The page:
Just a contract

By devslash0 • Score: 5, Insightful Thread

robots.txt is just a good-will contract between the client and a web server. Since AI companies (in fact all companies) go for profit and hardly ever show any good will, why would you expect them to obey by rules outlined in robots.txt? If you want access control over your content, implement actual access control.

Re:Just a contract

By buck-yar • Score: 5, Informative Thread
From Google:

A robots.txt file tells search engine crawlers which URLs the crawler can access on your site. This is used mainly to avoid overloading your site with requests; it is not a mechanism for keeping a web page out of Google. To keep a web page out of Google, block indexing with noindex or password-protect the page.

https://developers.google.com/…

Re:Killing the deal

By DewDude • Score: 4, Insightful Thread

That worked…for a while. The problem is the ad networks, being the capitalists they are, took the “neutral” approach of “whatever you pay for”. This resulted in legitiate businesses being used for the illicit distribution of malware.

The next problem is that ad networks did nothing. They knew they were serving malicious ads; they knew they were selling to bad actors; but they knew they had legal protection and continued to willingly sell malicious adspace under the guise of “we’re too big to check”.

So now come ad-blockers. It was one thing when they were just annoying; but it’s another when there’s actual risk of getting hacked. It didn’t go over well when the local newspaper infected 2500 local readers from a bad ad. Did they blame the ad? The paper did. Know who the readers blamed? They blamed the newspaper. “You should have taken more responsibility,” is what they screamed as they were canceling subscriptions. The same for a local TV station’s website when their ad network was serving malicious ads. They could point the finger all they wanted…but everyone was pointing it at the station.

That’s the other problem; no one places the blame where the blame should be placed. Rather than blame the adnetworks with no morals; they blame the website operators.

So now we have the ad-blocker wars; and to combat that…more anti-adblock stuff.

The fact is…ad revenue isn’t enough anymore. The lack of privacy laws and no oversight on any of this has meant the biggest export is American user data; sold by American companies, to the highest bidder. They don’t care about us…we’re just a product to profit off of.

Yawn

By nicolaiplum • Score: 5, Interesting Thread

Remember back in the late 2000s when companies were all about “Reinventing Search” (of the WWW)? It turned out most of them were trying to get juicier results than Google by ignoring robots.txt so they were not actually better and did irritate a lot of people when they ended up recursing indefinitely down programmatically-generated websites whose robots.txt specifically said “don’t go here”.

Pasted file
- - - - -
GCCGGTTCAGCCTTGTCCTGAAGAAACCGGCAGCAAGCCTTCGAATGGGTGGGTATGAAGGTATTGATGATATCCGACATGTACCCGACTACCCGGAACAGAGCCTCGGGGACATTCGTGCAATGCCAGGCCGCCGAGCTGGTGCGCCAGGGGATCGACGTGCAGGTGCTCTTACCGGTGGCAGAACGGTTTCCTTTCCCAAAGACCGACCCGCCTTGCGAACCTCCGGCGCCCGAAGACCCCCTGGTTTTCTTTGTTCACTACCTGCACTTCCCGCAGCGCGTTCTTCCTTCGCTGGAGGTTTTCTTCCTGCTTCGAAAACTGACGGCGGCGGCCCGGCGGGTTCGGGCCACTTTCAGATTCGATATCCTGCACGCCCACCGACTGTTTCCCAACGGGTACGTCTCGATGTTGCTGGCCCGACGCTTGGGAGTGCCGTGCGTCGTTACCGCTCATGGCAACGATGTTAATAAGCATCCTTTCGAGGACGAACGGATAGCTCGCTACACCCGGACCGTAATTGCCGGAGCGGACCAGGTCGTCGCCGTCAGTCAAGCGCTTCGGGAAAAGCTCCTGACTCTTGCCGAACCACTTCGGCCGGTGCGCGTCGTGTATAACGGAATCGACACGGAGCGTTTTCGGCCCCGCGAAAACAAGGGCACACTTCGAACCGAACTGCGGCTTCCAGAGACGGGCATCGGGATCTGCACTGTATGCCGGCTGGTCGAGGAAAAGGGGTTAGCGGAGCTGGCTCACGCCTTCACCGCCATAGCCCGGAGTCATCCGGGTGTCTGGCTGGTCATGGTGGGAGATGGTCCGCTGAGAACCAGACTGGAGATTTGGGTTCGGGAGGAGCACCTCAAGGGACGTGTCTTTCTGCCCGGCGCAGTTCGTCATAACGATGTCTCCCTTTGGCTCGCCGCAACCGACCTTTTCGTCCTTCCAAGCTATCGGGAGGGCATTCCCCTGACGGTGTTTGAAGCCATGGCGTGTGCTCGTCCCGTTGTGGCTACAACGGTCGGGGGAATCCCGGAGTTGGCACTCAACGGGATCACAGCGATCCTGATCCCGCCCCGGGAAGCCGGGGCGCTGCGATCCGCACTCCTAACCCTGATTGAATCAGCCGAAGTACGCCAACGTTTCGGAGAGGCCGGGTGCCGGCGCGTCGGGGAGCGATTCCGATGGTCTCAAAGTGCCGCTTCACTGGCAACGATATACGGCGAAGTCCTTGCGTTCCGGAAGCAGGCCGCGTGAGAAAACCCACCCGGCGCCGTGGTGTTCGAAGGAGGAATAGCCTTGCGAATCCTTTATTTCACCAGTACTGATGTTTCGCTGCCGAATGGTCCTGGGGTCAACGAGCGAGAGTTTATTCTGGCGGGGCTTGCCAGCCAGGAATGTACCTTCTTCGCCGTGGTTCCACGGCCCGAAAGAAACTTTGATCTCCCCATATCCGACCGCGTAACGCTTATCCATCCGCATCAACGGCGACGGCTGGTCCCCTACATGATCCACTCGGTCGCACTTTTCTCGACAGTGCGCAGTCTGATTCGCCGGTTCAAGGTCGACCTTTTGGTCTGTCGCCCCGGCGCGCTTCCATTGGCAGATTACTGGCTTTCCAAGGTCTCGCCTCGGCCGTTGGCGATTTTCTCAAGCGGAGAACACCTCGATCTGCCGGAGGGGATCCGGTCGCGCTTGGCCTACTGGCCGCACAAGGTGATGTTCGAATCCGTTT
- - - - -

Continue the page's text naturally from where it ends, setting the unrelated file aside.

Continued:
It’s not news that ignoring robots.txt gets you access to more content on the web. It’s also not news that this is usually not going to get you any better content.

Yet another bunch of tech bros are deciding they can succeed by ignoring all of rules, laws, social conventions, and the learnings of the past because they’re the superior, innovative people. Instead they will just burn money until they run out, then go around and start another company and get some more money without ever generating anything useful or profitable.

It’s almost as is

By Rosco P. Coltrane • Score: 4, Insightful Thread

Gigantic quasi-monopolies don’t respect anyone or any laws, or bother to behave with any sort of decency anymore, since they made themselves untouchable and it does nothing for their shareholders anyway.

I don’t think they even bother to pretend to show restraint anymore. Like with the AI stuff infringing copyright on an unprecedented scale: they basically just went “Yeah, that’s how it goes now. You can’t stop us. Suck it up.” It’s quite staggering.

America’s Used EV Price Crash Keeps Getting Deeper

Posted by EditorDavid View on SlashDot Skip
Long-time Slashdot reader schwit1 shares CNBC’s report on the U.S. car market:
Back in February, used electric vehicle prices dipped below used gasoline-powered vehicle prices for the first time ever, and the pricing cliff keeps getting steeper as car buyers reject any “premium” tag formerly associated with EVs.

The decline has been dramatic over the past year. In June 2023, average used EV prices were over 25% higher than used gas car prices, but by May, used EVs were on average 8% lower than the average price for a used gasoline-powered car in U.S. In dollar terms, the gap widened from $265 in February to $2,657 in May, according to an analysis of 2.2 million one to five year-old used cars conducted by iSeeCars. Over the past year, gasoline-powered used vehicle prices have declined between 3-7%, while electric vehicle prices have decreased 30-39%.